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Canadiens goaltender Price wins Lou Marsh Trophy

by Arpon Basu / NHL.com

MONTREAL -- Carey Price does not have a trophy room. The Montreal Canadiens goaltender might want to consider getting one.

Price was named the winner of the Lou Marsh Trophy as Canada's athlete of the year Tuesday, capping a year when he won the Vezina, Hart and Jennings trophies and the Ted Lindsay Award at the NHL Awards in Las Vegas in June.

"For sure it's an honor to get that recognition from the sport of hockey. But this is another level for me," Price said at Bell Centre on Tuesday. "Being compared to so many great athletes in Canada is definitely humbling. There's so many athletes that had such excellent years this year. To be the recipient of this award is very humbling."

However, Price is not ending the year on a good note. He is recovering from a lower-body injury that has limited him to 12 games this season, and he's not expected to return any sooner than mid-January.

Price said Tuesday that original prognosis has not changed, even if his recovery is going well.

"Just to get rid of the elephant in the room, I guess," Price said to laughter when asked how he was feeling. "The progress has been exactly how it should be going. I've been working hard to try and get back as soon as possible. The timeline hasn't changed, so I'll just leave it at that."

Price confirmed that he won't require surgery and that rest and treatment are all he needs to get back on the ice.

"Time heals all wounds, I believe," Price said with a smile, not entirely sure if that was the correct expression.

Price is coming off a historic 2014-15 season in which he set a franchise record with 44 wins and led the NHL with a 1.96 goals-against average and a .933 save percentage.

The Lou Marsh Trophy is selected by a panel of sports journalists from across Canada and is named after a former sports editor of the Toronto Star.

Price is the first hockey goaltender to win the coveted award.

"I was actually surprised at that because this country's had so many outstanding goaltenders, which speaks volumes of our athletic system in general," Price said. "We have so many great athletes year after year putting up such great performances, and to be able to top some of those is truly an honor."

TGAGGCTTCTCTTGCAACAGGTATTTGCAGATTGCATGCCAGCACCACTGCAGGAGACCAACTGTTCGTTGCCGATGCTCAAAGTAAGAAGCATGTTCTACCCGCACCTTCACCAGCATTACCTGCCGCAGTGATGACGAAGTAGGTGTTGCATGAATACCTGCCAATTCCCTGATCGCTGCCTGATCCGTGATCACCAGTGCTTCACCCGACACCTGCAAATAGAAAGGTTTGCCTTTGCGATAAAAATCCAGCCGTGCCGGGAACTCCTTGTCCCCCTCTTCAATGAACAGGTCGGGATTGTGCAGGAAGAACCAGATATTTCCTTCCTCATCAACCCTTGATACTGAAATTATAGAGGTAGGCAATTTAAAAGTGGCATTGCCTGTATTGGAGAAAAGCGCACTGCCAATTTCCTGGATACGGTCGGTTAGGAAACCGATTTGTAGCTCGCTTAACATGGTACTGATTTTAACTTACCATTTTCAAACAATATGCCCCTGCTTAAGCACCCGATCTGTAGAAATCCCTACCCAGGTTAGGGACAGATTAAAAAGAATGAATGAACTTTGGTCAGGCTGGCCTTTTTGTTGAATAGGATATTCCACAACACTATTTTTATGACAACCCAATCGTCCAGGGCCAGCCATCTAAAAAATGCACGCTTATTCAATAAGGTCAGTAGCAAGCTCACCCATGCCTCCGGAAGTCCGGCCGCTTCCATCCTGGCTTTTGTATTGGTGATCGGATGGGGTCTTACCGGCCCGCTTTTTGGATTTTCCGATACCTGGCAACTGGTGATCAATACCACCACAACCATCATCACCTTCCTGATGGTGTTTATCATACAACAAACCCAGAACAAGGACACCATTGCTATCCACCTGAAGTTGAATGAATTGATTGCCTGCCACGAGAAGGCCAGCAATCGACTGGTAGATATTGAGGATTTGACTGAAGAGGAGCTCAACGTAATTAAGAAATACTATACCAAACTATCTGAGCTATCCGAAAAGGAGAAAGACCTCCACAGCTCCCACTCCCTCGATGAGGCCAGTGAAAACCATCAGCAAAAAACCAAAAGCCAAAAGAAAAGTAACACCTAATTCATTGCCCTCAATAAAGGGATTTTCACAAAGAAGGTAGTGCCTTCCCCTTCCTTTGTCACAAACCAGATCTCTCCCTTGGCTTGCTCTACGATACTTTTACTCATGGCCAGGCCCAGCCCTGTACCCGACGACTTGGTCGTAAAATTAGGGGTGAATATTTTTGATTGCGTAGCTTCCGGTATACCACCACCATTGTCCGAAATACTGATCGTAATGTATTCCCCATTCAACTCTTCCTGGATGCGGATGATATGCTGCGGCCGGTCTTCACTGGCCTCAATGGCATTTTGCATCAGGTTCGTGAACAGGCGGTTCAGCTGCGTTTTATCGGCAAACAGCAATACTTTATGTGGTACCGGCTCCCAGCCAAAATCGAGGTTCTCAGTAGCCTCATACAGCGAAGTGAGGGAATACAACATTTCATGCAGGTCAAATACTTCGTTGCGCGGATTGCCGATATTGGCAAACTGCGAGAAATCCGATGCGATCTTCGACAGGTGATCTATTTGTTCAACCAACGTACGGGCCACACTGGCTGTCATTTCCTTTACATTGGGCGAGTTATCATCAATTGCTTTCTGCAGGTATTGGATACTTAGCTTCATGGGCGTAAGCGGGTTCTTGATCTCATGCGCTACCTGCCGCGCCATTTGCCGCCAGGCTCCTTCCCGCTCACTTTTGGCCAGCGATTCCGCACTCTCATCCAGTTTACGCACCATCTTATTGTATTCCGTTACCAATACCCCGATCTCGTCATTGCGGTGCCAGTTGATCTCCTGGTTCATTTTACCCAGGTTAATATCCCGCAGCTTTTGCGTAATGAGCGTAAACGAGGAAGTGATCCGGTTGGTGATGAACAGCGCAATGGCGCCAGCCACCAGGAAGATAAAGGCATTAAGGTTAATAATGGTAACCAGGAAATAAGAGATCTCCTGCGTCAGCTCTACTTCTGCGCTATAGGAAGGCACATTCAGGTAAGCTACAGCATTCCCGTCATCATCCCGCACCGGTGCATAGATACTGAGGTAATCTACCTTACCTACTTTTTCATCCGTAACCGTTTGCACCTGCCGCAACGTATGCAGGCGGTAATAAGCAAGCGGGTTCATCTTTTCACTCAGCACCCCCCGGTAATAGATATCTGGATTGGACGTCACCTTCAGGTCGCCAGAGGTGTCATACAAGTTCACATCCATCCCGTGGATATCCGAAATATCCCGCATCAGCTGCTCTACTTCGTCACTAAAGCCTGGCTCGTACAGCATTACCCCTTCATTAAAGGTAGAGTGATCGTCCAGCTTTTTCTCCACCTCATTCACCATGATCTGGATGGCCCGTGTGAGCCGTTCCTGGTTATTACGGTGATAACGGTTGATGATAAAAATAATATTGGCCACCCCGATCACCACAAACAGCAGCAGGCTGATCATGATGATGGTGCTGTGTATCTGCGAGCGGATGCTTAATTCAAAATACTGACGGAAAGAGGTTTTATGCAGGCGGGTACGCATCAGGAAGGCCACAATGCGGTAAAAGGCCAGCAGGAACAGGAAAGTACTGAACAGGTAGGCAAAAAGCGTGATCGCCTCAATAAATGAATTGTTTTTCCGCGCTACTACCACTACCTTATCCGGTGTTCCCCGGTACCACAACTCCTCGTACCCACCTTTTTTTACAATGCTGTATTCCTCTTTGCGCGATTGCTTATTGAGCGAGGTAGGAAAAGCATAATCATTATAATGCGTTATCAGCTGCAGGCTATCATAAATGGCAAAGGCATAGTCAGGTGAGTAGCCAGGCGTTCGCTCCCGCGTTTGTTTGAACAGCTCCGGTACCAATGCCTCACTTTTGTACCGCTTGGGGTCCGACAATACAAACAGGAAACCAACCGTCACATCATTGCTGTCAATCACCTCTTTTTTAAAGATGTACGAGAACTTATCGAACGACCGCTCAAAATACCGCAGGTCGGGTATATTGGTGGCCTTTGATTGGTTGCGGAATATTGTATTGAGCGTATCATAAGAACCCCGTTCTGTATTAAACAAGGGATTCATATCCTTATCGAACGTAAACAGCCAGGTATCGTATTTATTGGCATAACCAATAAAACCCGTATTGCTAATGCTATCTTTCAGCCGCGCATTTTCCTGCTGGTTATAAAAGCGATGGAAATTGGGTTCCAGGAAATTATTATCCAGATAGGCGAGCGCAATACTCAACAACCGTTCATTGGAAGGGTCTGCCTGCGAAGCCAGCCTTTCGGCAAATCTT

Price is the ninth hockey player to win the trophy since it was first awarded in 1936 and is the third member of the Canadiens, joining Maurice "Rocket" Richard (1957) and Guy Lafleur (1977). The others were Bobby Orr (1970), Phil Esposito (1972), Bobby Clarke (1975), Wayne Gretzky (1982, '83, '85, '89), Mario Lemieux (1993) and Sidney Crosby (2007 and '09).

Winners of the award have traditionally come from the world of amateur sports, but Steve Nash of the NBA, Mike Weir of the PGA, Jacques Villeneuve from Formula 1 racing and Larry Walker and Joey Votto from Major League Baseball are some of the professional athletes who have also won recently.

"It definitely is truly an honor to be compared with athletes in other sports, that's what makes this unique," Price said. "To be named the top Canadian athlete is definitely something to be proud of."

When Price was going up on stage time and again in Las Vegas in June, he used one of his acceptance speeches to speak to aboriginal communities and send a message of hope. Price was raised in Anahim Lake, British Columbia, a small aboriginal community in the northern interior of the province.

While that moment sitting atop the NHL world was a big stage for Price to send that message, he hopes winning this national award can drive it home even further.

"It's definitely something to look up to, for sure," Price said. "It's something that I hope for a lot of aboriginal communities to be able to see this and say these types of things are attainable for their children. All it takes is a lot of dedication and hard work and luck."

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